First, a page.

Saturday 4 April, 2020

Border agencies must help keep guns out

Attorney General Adriel Brathwaite and acting Commissioner of Police, Tyrone Griffith at Thursday's press conference on crime. (PHOTO: Richard Grimes)

Attorney General Adriel Brathwaite and acting Commissioner of Police, Tyrone Griffith at Thursday's press conference on crime. (PHOTO: Richard Grimes)

Keeping corruption out of border security agencies will go a long way in preventing illegal guns from entering the country.

This was the suggestion of Attorney General, Adriel Brathwaite, as he addressed a press conference Thursday evening on the country’s crime situation.

Brathwaite said it was high time that personnel in border security agencies be made to undergo rigorous “integrity testing” along the lines of polygraph (lie detector) tests.

“All agencies who have border security responsibility, to my mind, we have to move as a country to put them through the same rigorous testing that the Commissioner [of Police] has done and continues to do with his officers, in particular those in sensitive positions,” he contended.

“People get real sensitive and believe we are saying the whole organisation is crooked or dishonest… but without doubt, there are some undesirables in almost every organisation and if you have the tools at your disposal to ensure that you’re getting the best of the best, then that’s what you should do.”

His comments came as Commissioner Griffith highlighted that there is much still to be done in stopping the illegal importation of guns.

Repeating a previously made statement, Griffith said that “intelligence would suggest that quite a bit of the firearms are actually coming through legitimate ports” and that the RBPF is seeking the collaboration of other law enforcement agencies to stem this:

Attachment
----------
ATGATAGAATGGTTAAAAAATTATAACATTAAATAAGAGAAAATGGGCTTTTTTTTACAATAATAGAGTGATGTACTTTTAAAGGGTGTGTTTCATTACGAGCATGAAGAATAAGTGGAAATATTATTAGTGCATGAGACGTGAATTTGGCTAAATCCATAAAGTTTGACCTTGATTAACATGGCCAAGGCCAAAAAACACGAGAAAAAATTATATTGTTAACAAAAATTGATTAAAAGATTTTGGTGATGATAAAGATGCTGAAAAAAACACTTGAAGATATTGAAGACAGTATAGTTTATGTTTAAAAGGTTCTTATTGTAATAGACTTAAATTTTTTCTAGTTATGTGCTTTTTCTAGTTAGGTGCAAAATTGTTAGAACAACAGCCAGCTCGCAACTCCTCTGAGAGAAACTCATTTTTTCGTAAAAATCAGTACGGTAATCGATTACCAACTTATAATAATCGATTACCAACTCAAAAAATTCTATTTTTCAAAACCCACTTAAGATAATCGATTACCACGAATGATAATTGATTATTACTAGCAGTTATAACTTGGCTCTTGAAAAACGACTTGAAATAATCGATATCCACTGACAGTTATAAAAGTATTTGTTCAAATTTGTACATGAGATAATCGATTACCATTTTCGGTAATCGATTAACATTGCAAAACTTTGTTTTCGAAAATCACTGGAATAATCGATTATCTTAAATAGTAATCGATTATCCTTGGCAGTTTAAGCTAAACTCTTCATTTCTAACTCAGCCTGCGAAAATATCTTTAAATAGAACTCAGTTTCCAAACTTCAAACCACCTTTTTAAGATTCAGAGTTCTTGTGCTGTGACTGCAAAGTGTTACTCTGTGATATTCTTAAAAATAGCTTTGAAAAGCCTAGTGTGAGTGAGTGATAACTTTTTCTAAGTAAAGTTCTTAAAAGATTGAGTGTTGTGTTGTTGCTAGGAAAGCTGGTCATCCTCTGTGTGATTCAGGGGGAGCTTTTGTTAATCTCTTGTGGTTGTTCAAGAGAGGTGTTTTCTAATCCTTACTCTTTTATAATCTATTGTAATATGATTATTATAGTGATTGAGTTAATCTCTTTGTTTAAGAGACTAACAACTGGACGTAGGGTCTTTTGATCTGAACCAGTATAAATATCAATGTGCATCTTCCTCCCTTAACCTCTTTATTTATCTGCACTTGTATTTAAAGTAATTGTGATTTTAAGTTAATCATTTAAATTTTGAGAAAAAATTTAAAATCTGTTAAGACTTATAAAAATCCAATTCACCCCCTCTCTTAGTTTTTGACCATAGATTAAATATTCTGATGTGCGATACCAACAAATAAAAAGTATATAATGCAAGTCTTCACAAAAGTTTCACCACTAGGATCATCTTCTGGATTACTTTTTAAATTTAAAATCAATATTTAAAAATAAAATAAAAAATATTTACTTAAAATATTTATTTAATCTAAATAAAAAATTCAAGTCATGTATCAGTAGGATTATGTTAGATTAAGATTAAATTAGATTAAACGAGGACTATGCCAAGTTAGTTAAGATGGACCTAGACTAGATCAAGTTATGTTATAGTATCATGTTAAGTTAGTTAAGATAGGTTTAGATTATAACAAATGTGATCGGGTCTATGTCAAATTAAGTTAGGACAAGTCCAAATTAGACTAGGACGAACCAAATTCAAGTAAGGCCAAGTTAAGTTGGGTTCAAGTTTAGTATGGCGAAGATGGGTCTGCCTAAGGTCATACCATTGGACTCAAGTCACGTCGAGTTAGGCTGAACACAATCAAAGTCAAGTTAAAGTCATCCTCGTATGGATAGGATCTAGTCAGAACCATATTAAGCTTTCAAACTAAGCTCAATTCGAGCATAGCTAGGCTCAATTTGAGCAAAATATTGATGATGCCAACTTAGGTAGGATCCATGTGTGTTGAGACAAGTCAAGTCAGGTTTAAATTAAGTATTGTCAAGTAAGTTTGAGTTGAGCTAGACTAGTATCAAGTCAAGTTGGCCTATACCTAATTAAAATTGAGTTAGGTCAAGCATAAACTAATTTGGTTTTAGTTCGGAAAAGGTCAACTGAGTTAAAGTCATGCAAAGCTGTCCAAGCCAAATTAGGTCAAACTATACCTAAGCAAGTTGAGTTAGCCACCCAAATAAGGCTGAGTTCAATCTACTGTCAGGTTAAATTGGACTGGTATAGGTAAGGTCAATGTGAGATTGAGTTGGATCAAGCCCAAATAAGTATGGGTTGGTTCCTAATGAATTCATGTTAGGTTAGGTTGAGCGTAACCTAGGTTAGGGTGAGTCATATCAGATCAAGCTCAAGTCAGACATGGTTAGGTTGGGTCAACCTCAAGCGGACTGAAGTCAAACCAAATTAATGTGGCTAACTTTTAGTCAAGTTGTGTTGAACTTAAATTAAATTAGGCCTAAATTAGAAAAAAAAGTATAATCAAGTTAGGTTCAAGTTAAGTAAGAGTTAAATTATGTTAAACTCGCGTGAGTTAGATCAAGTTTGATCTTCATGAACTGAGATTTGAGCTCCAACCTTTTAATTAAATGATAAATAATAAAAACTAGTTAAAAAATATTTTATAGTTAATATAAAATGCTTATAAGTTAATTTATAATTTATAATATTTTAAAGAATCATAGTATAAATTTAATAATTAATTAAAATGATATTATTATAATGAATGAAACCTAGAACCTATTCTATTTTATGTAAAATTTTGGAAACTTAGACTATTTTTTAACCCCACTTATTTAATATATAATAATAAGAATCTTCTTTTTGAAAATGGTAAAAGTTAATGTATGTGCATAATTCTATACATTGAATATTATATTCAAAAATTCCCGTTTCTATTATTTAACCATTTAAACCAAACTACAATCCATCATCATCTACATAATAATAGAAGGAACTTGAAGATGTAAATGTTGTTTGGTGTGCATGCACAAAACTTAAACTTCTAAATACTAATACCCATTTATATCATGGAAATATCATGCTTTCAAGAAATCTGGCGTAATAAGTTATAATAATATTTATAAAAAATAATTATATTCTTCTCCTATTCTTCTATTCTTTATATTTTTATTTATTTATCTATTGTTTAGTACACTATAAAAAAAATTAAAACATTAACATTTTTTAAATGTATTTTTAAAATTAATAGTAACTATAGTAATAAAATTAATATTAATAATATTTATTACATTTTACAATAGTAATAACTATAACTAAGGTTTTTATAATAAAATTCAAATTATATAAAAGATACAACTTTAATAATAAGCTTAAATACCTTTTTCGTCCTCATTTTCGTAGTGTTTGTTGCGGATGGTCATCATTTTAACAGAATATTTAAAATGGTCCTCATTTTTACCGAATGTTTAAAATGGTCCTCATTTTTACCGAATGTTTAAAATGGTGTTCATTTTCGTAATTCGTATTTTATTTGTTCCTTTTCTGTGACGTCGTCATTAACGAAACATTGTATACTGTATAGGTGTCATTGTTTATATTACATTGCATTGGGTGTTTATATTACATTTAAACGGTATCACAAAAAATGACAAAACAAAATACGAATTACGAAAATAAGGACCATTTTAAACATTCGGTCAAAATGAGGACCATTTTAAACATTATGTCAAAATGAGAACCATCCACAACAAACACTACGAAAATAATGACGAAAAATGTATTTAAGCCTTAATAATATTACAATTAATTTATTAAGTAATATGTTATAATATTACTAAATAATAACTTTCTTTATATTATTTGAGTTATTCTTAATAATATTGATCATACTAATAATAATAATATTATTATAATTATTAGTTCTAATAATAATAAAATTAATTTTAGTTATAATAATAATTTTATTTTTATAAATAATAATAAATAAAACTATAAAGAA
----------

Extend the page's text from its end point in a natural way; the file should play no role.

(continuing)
“We are seeking to have dialogue with our other law enforcement partners at our points of entry to ensure that we can reduce the number of firearms that are entering our ports.”

He later added, “It’s not on every occasion that it [importing illegal guns] is something that is being supported by employees at the Port. It may be a question of even understanding what a firearm looks like if it’s in parts, so there’s a need for that joint training and then serious cooperation.”

Disclosing that 44 guns have been seized so far for the year, he added there has been a commitment from some law enforcement partners to share information and collaborate to get more firearms off the street and stop them from entering the country.

When asked why cooperation between state agencies must be requested and not mandated, the AG indicated that not all border security agencies fall under the same authority.

The Attorney General also cited “porous borders” as a challenge to stemming the inflow of illegal guns, stating that not every yacht and fishing boat is checked.

“We don’t check everyone who leaves and everyone who comes back in [on yachts]. We don’t check every fishing boat and every one that comes back in… There are avenues for these illegal guns to be coming into the country."

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